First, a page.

The main focus of EIP-3074 has to do with transaction sponsoring and multicall execution. This would have allowed users with EOA accounts to enjoy the benefits of account abstraction without creating new accounts. The proposal achieved AA flexibility to a great extent. However, it did not eliminate the security concerns. Notably, within the realm of this proposal, users still have to back up their seed phrase.
EIP-4337 — enabling a big chunk of AA functionality
The most recent attempt is a complex structure which succeeds in simplifying the creation and management of Smart Accounts. Contrary to previous proposals, the implementation of EIP-4337 does not require any Ethereum consensus layer changes. Instead, this is realized by the division of the load across on-chain and off-chain infrastructure. The protocol is a U-turn compared to previous attempts and therefore needs to be explained in detail.
Some definitions to understand how EIP-4337 works
UserOperation (op) — an entity describing a user’s transaction intent. It can contain any instructions to execute smart contract calls initiated by the Smart Account. It differs from an ordinary crypto transaction in that it is sent to a separate UserOp mempool and the authentication is programmable compared to signature based authentication (single private key) for ordinary crypto transactions.
Sender (users) — the contract that sends UserOps. It should be mentioned that users refund the Bundler for the gas fee spent. For this, users must have a deposit on the Entry Point smart contract.
Bundler — a node that packs many UserOps and creates an EntryPoint.handleOps transaction. Note that not all network nodes have to be Bundlers.
Entry Point — the contract that executes bundles of UserOps.
Handle Ops — the method that checks whether the crypto wallet has enough funds to pay the max network transaction fee the UserOp could possibly use. If not, then the Op is rejected.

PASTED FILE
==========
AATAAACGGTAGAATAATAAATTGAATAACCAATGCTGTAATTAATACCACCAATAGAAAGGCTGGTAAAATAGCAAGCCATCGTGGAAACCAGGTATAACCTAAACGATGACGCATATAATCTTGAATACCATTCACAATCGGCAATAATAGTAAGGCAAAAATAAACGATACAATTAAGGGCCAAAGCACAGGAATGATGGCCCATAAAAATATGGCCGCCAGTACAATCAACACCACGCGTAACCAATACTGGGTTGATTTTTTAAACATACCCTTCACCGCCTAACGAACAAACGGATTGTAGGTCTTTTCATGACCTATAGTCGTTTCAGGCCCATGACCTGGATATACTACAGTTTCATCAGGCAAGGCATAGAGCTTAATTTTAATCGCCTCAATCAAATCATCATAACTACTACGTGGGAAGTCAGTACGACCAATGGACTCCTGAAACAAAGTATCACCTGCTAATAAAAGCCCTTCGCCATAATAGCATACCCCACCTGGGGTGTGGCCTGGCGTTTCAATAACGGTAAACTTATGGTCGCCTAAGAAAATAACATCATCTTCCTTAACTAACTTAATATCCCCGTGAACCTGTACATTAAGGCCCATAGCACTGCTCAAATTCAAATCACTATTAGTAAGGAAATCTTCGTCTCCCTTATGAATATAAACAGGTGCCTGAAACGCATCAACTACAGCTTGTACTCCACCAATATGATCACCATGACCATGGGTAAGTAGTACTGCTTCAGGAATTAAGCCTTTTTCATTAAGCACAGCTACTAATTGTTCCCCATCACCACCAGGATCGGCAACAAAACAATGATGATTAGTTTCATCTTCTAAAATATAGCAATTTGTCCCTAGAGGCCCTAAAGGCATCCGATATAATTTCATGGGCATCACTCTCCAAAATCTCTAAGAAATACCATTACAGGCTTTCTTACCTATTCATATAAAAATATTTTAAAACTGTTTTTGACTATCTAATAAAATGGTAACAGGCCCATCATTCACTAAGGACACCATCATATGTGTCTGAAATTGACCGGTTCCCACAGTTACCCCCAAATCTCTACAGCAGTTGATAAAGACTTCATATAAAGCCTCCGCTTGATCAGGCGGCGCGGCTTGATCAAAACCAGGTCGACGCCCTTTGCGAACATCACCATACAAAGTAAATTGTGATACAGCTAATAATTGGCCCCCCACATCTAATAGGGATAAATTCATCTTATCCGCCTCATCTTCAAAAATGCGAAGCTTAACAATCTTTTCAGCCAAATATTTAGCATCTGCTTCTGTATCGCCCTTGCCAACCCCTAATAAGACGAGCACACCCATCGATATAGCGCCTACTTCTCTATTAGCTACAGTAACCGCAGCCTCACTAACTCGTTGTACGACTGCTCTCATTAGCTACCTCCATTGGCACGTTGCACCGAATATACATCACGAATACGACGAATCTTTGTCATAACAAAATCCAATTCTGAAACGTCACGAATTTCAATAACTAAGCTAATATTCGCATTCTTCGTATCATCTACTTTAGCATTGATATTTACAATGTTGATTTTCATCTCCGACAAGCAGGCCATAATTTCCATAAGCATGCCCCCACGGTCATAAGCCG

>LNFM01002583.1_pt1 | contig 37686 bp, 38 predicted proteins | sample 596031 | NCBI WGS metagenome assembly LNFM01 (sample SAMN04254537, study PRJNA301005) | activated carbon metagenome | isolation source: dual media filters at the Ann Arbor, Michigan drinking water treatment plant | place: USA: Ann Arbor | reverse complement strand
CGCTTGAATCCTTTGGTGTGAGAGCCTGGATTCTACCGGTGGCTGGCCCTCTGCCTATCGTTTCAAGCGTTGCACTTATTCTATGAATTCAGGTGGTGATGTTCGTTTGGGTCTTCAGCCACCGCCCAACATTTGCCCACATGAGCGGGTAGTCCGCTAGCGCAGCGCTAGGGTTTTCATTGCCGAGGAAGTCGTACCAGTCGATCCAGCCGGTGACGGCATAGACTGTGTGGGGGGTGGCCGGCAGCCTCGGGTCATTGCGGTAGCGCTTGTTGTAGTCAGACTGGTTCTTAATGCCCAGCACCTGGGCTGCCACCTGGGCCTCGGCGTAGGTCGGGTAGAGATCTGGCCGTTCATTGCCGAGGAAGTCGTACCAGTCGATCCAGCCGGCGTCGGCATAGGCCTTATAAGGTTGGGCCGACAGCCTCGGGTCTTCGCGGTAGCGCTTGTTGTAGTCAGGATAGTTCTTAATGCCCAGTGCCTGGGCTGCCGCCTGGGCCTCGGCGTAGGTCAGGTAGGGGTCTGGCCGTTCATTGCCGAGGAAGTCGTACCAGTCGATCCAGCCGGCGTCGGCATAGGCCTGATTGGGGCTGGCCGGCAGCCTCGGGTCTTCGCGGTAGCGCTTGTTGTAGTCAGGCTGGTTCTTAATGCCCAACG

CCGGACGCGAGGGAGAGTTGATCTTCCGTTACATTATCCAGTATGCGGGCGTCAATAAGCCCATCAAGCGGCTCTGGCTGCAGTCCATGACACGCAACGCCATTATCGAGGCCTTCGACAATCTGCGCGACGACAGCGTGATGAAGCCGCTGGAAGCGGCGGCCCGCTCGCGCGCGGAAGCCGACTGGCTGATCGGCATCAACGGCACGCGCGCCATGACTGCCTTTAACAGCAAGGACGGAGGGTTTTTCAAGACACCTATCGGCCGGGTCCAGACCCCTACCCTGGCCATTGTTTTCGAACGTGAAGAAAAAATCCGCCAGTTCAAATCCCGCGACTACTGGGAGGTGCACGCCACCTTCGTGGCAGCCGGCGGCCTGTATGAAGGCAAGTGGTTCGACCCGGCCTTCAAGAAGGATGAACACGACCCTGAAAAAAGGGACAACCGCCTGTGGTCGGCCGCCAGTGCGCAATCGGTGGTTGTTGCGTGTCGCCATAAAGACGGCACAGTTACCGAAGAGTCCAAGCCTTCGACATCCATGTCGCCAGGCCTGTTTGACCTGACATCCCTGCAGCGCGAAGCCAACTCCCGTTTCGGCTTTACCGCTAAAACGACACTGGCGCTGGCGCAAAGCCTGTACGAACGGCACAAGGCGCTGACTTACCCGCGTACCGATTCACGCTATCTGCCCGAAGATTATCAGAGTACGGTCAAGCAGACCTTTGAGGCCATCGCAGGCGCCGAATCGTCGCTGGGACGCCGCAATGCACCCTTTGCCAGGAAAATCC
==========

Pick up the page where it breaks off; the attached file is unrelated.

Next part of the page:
Validate Ops — the method for UserOps validation. Any UserOp that fails validation will be removed.
Execute Ops — the method that tracks how much gas a UserOp uses, then transfers ETH to the Bundler to pay for that crypto transaction fee.
EIP-4337 enables users to send UserOps to a separate UserOp mempool. Bundlers (validators) pick UserOps (bundlers can select and process first those UserOps that offer more gas), pack them into a single transaction and send it to the Entry Point contract. The Entry Point executes the transaction and compensates the bundlers duly. To compensate bundlers, each user must deposit some funds into the Entry Point contract. The animation below illustrates how it actually works.
EIP extension with Paymasters
Paymasters are special smart contracts that extend the Entry Point logic, enabling a number of other use cases. One of them is transaction sponsorship, which allows third party participants to pay for crypto transactions. However, as happens with most technological improvements, there are issues that remain unresolved or, in some cases, new ones are triggered. As mentioned in EIP-4337 documentation, Paymasters have two fundamental limitations:
No possibility to accept fees on some ERC-20 tokens at an exchange rate pulled from an on-chain DEX.
Significant risks of Paymasters’ exploitation. For instance, users could send UserOps that appear to pay the Paymaster but then change their behavior after a block.
Let’s see how Paymasters can connect decentralized and traditional infrastructures
The animation below demonstrates a scenario where customers want to make purchases on a merchant’s website. They want to transfer 100 dollars but only have ERC-20 tokens (USDC) in their wallets. In this case, a Paymaster smart-contract plays the role of an exchanger. It rids customers of the need to hold native tokens exclusively for paying network gas fees. For this, the Paymaster does the following three things:
1. accepts USDC as network transaction fees from the user
2. pays ETH as transaction fees to the blockchain
3. enables the merchant to receive payment in an ERC-20 token like USDC
Several technical issues in the application stack still have to be worked through.